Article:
What does it look like to actually live in this rhythm? When Jesus was asked what the most important commandment is, he answered, “Love the Lord your God with all you are and love your neighbor as you love yourself.” These two commands – the vertical and horizontal – form a rhythm of worship and mission. Living in this rhythm as a community means sharing a common life that revolves around the practice of loving God and loving others.
To use a slightly different metaphor – just as the human body lives by the back and forth breathing movements of inhaling and exhaling, so our church as an expression of Christ’s body lives by the back and forth movements of worship and mission.

And, again, it’s by following Jesus and patterning ourselves after him that we learn how to live in this rhythm. Here’s what he tells his disciples in Matthew 11:29-30 – “Walk with me and work with me – watch how I do it. Learn the unforced rhythms of grace. I won’t lay anything heavy or ill-fitting on you. Keep company with me and you’ll learn to live freely and lightly.”

In closing, I want to add that I’m not the first to think of the Christian life in terms of dancing. After meditating on Jesus’ relationship with the Father and Spirit in the gospels, the 8th century Eastern Orthodox theologian John of Damascus described the Trinity as a perichoresis (a combination of the Greek words “dance” and “around”). The image is of the Father, Son, and Spirit indwelling and encircling one another in an exquisite and joyful dance.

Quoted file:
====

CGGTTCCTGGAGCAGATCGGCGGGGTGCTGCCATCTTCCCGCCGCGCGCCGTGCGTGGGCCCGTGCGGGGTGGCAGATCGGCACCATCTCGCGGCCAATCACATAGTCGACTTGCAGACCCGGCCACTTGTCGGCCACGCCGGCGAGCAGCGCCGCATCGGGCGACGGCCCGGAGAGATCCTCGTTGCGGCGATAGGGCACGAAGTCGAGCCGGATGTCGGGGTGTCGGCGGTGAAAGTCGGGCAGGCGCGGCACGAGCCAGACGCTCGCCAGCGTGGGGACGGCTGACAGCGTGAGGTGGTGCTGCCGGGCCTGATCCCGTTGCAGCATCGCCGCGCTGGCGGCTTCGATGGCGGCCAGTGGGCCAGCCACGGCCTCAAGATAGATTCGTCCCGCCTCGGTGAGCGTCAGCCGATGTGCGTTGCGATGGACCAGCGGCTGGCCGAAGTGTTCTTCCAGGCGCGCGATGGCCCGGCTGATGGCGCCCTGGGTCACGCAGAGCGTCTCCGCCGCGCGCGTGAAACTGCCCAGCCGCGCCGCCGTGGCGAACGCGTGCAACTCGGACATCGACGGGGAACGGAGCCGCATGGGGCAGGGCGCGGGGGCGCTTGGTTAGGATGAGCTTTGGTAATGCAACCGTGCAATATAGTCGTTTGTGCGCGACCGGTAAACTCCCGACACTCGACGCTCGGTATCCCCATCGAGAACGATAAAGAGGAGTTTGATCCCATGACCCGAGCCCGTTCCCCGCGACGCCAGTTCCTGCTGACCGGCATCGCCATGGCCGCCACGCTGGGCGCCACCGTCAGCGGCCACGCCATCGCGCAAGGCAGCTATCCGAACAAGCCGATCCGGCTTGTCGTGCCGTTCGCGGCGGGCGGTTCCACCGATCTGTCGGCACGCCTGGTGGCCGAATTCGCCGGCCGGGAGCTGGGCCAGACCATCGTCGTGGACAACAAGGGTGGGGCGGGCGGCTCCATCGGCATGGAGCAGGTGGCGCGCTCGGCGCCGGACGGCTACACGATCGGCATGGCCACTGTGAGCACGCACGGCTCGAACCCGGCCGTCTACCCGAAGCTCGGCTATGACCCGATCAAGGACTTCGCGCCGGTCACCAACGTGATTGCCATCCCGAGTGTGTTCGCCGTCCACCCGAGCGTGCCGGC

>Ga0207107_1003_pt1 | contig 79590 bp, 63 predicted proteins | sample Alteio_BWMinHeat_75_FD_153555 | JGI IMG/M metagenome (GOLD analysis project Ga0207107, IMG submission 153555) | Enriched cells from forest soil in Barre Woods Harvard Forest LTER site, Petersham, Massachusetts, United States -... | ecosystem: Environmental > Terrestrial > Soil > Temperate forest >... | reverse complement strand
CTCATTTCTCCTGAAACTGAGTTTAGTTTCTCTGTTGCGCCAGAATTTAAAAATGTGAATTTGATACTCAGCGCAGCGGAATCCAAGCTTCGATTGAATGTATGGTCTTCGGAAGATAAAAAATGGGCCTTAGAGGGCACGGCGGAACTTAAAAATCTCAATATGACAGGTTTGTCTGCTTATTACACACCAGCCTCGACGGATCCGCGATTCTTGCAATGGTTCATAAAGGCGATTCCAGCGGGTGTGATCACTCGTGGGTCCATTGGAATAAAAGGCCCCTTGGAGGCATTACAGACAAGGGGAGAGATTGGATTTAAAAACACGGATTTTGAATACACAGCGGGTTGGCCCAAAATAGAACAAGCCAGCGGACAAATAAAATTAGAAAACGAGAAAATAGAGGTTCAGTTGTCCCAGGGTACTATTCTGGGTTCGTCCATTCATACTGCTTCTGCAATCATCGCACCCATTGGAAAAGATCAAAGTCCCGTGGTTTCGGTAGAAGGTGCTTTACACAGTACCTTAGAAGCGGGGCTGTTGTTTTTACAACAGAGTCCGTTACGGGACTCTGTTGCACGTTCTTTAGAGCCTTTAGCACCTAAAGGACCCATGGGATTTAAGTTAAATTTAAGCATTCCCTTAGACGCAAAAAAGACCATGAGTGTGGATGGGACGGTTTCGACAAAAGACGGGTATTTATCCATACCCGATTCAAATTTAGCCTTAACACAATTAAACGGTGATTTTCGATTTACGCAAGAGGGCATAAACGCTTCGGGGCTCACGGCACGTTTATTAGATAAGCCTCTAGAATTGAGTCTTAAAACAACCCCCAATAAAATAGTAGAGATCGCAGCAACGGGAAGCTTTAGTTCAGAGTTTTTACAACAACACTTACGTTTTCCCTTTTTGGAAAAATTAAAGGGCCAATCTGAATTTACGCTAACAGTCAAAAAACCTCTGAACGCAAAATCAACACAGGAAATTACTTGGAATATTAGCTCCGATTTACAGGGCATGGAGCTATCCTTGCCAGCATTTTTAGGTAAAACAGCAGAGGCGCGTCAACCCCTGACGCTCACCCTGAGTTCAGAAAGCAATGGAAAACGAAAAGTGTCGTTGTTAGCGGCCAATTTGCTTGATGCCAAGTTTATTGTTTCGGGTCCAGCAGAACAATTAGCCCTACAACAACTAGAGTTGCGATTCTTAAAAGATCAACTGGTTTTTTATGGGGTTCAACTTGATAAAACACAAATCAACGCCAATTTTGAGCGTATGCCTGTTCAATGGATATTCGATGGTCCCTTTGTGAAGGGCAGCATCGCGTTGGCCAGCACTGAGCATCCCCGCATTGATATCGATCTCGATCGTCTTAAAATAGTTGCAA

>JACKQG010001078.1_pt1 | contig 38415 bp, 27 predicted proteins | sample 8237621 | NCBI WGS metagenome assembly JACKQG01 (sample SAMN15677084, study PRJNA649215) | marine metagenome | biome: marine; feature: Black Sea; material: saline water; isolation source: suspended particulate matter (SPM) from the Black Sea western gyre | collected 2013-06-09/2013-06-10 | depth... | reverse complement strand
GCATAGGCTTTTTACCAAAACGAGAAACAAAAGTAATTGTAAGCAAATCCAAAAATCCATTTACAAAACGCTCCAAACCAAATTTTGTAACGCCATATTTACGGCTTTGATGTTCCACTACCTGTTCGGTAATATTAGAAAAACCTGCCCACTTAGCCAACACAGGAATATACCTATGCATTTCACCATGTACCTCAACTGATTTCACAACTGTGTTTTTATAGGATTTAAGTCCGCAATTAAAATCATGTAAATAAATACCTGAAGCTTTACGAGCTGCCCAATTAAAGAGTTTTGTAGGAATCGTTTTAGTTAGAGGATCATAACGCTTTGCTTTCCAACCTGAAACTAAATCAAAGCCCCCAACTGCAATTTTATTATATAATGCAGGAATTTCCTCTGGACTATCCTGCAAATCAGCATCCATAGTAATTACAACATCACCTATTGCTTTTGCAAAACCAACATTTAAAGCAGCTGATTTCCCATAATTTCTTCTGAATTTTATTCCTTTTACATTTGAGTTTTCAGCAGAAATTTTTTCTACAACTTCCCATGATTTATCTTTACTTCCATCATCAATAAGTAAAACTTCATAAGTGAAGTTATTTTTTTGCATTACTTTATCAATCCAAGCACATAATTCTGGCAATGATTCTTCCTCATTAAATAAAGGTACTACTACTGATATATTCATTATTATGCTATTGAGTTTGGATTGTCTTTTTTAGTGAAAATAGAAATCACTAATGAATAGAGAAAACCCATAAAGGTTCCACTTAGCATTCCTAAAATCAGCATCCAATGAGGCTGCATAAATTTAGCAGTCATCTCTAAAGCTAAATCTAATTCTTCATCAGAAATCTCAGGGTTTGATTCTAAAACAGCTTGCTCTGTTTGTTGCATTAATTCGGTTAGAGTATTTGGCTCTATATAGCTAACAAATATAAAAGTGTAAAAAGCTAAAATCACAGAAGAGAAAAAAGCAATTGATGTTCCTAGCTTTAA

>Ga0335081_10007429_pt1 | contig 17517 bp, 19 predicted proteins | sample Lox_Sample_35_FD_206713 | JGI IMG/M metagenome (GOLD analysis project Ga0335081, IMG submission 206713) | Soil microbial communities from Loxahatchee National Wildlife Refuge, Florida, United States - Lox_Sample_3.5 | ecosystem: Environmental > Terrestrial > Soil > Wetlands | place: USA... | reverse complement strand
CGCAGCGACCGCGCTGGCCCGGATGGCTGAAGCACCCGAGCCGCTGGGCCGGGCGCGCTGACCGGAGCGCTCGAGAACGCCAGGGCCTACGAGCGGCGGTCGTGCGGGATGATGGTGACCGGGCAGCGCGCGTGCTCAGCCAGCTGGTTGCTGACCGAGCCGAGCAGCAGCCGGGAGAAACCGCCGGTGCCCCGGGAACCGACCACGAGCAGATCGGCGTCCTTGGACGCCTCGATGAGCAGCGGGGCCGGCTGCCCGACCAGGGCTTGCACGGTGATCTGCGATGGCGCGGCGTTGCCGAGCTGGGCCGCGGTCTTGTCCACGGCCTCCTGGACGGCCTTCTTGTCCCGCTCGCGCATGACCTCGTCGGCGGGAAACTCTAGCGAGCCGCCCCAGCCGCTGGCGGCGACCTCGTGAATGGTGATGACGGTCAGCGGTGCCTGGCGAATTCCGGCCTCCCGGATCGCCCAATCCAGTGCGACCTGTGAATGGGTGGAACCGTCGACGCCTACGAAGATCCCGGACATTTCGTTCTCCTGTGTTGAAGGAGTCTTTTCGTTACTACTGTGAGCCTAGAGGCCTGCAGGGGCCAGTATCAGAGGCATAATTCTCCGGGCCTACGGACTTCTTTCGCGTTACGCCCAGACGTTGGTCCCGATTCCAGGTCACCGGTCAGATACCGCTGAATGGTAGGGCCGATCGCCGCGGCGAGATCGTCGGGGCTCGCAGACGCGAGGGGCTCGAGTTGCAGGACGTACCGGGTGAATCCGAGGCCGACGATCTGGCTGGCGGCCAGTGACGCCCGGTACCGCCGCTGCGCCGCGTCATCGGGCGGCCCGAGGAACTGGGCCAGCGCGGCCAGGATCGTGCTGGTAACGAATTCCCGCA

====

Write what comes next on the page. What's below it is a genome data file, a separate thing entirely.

More recently, the British theologian C. S. Lewis wrote, “In Christianity God is not an impersonal thing nor a static thing – not even just one person – but a dynamic pulsating activity, a life, a kind of drama, almost, if you will not think me irreverent, a kind of dance… The pattern of this three-personal life is…the great fountain of energy and beauty spurting up at the very center of reality.”

Too often the Christian life is thought of as signing onto a list of beliefs or living by a set of moral principles or attending a weekly service. But that doesn’t even come close to capturing what life with the living God is like. If the Triune God is a perichoresis of perfect love between the Father, Son, and Spirit, then the Christian life is much more like being swept into a divine dance, like hearing a melody that not only moves you inwardly but gets you up and on your feet, grooving with others and taking the dance out to the streets.
This is why Rhythm is a fitting name for our community in Miami. Our church is not a building nor a Sunday service, but a community of people following Jesus and learning how to dance in the rhythm of God’s kingdom.